August 2016 Issue

The School Breakfast Program
By Christen Cupples Cooper, MS, RDN
Today's Dietitian
Vol. 18 No. 8 P. 28

An Overview of Its History, Its Benefits, and Where It Stands Today

Breakfast may be the most important meal of the day, particularly for children, who require energy for growth and development as well as for play and learning. Children who eat breakfast regularly are more likely to have favorable intakes of dietary fiber and total carbohydrate, and lower intakes of total fat and cholesterol, according to a study by Deshmukh-Taskar and colleagues in the June 2010 issue of the Journal of the Academy of Nutrition and Dietetics.

Breakfast also seems to boost adequacy of B vitamins and vitamin D. As Gibson reported in Public Health Nutrition in December 2003, levels of these micronutrients among breakfast-eating children were 20% to 60% higher than those of their breakfast-skipping peers. Breakfast also may help keep BMI in check. Two large systematic reviews found that children who regularly consumed breakfast, including ready-to-eat cereal, were at lower risk of being overweight than kids who skipped breakfast.1,2

A nutritious morning meal also positively affects children's behavior, cognitive function, and school performance, according to several studies, including one published in the December 2009 issue of Nutrition Research Review by Hoyland and colleagues.

Despite this seemingly overwhelming evidence, many children still begin their day without breakfast. Two-parent working families, early school hours, long bus rides, and the demise of family breakfast time make sitting down to eat in the morning a rarity. Food insecurity—lack of access to affordable, nutritious food—is another major breakfast barrier. Coleman-Jenson and colleagues reported in a USDA Economic Research Service Report in September 2012 that food insecurity affects 3.9 million American families with children, making these families nearly twice as likely to experience hunger as those without children.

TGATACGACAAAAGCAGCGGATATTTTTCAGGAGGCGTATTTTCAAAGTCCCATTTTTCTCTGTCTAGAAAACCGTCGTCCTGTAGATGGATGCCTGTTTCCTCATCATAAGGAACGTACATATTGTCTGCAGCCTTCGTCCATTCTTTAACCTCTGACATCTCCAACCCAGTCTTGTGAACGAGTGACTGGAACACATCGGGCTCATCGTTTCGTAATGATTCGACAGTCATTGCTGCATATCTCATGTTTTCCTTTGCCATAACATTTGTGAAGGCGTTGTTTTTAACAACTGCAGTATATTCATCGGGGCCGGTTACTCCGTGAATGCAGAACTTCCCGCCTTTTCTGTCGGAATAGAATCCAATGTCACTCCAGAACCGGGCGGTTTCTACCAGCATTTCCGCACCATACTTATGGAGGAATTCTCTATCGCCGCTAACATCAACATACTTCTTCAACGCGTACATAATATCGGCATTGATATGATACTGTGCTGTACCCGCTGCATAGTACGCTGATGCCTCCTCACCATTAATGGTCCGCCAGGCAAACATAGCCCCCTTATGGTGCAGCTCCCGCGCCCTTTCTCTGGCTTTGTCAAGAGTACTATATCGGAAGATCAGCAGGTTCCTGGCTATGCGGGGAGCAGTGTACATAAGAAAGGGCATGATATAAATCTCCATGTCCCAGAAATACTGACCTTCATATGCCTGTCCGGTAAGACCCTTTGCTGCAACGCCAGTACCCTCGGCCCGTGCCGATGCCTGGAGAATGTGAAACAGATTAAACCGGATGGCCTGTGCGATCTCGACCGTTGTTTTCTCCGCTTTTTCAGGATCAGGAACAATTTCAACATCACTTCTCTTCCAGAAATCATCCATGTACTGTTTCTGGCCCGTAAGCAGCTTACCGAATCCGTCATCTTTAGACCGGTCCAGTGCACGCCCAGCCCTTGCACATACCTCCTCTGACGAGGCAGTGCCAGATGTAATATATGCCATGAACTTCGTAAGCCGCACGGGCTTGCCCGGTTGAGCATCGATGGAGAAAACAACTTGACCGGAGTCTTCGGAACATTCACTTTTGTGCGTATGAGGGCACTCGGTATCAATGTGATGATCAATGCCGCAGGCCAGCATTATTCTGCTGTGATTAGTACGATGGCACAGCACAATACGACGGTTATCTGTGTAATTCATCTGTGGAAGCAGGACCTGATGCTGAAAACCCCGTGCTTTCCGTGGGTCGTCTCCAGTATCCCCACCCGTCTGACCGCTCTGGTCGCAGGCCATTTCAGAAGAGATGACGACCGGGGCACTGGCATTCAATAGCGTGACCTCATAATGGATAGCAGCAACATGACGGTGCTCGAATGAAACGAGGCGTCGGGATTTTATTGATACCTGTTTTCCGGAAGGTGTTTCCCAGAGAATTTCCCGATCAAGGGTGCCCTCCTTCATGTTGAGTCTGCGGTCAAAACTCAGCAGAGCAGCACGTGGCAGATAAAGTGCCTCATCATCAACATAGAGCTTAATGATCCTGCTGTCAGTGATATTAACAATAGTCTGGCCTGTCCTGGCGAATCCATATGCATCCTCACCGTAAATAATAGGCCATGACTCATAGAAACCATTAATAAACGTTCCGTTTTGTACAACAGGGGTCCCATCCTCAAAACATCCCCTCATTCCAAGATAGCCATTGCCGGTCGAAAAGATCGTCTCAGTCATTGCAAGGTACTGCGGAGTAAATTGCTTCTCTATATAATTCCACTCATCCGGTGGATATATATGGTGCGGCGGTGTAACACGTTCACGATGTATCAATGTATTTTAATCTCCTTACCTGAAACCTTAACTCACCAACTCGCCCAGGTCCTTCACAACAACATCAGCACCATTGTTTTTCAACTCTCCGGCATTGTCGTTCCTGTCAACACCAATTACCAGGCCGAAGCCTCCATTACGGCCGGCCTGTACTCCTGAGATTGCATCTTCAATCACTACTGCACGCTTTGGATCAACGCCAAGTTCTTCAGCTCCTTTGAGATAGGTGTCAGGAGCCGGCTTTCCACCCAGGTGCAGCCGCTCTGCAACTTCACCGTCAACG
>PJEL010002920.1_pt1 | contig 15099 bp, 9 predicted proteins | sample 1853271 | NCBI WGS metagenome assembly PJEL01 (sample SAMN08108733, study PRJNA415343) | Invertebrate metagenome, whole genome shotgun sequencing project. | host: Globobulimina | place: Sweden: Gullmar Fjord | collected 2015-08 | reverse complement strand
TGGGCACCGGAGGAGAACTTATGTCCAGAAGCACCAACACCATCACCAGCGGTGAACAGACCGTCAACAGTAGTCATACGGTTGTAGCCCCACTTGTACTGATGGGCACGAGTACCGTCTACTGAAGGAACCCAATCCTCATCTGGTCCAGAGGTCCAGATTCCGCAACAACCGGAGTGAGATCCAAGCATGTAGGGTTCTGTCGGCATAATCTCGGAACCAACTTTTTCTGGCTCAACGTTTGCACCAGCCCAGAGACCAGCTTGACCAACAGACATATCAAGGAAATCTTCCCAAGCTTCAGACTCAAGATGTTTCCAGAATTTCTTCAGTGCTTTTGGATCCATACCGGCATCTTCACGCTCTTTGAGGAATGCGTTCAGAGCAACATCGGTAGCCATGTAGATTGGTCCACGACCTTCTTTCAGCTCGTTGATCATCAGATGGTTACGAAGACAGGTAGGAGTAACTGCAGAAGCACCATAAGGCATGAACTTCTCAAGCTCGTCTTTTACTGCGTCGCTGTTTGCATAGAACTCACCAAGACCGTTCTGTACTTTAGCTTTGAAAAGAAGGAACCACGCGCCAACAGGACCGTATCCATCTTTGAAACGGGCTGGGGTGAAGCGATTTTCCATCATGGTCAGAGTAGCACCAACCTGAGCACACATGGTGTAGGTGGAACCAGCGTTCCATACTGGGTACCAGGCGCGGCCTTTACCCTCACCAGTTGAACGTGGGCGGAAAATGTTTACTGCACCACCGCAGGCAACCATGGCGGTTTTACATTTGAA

According to a 2013 report on school breakfast by Share Our Strength's No Kid Hungry campaign, a nonprofit school food advocacy group, three out of four teachers and principals reported observing students who are regularly hungry. Wesley Delbridge, RDN, a spokesperson for the Academy of Nutrition and Dietetics, says the research shows that almost one-half of all children skip breakfast before going to school. "This can be very detrimental to the child's physical and mental well-being," he says. "Some families cannot afford enough food and these children have to go without breakfast. That is why it is so important to offer breakfast at school."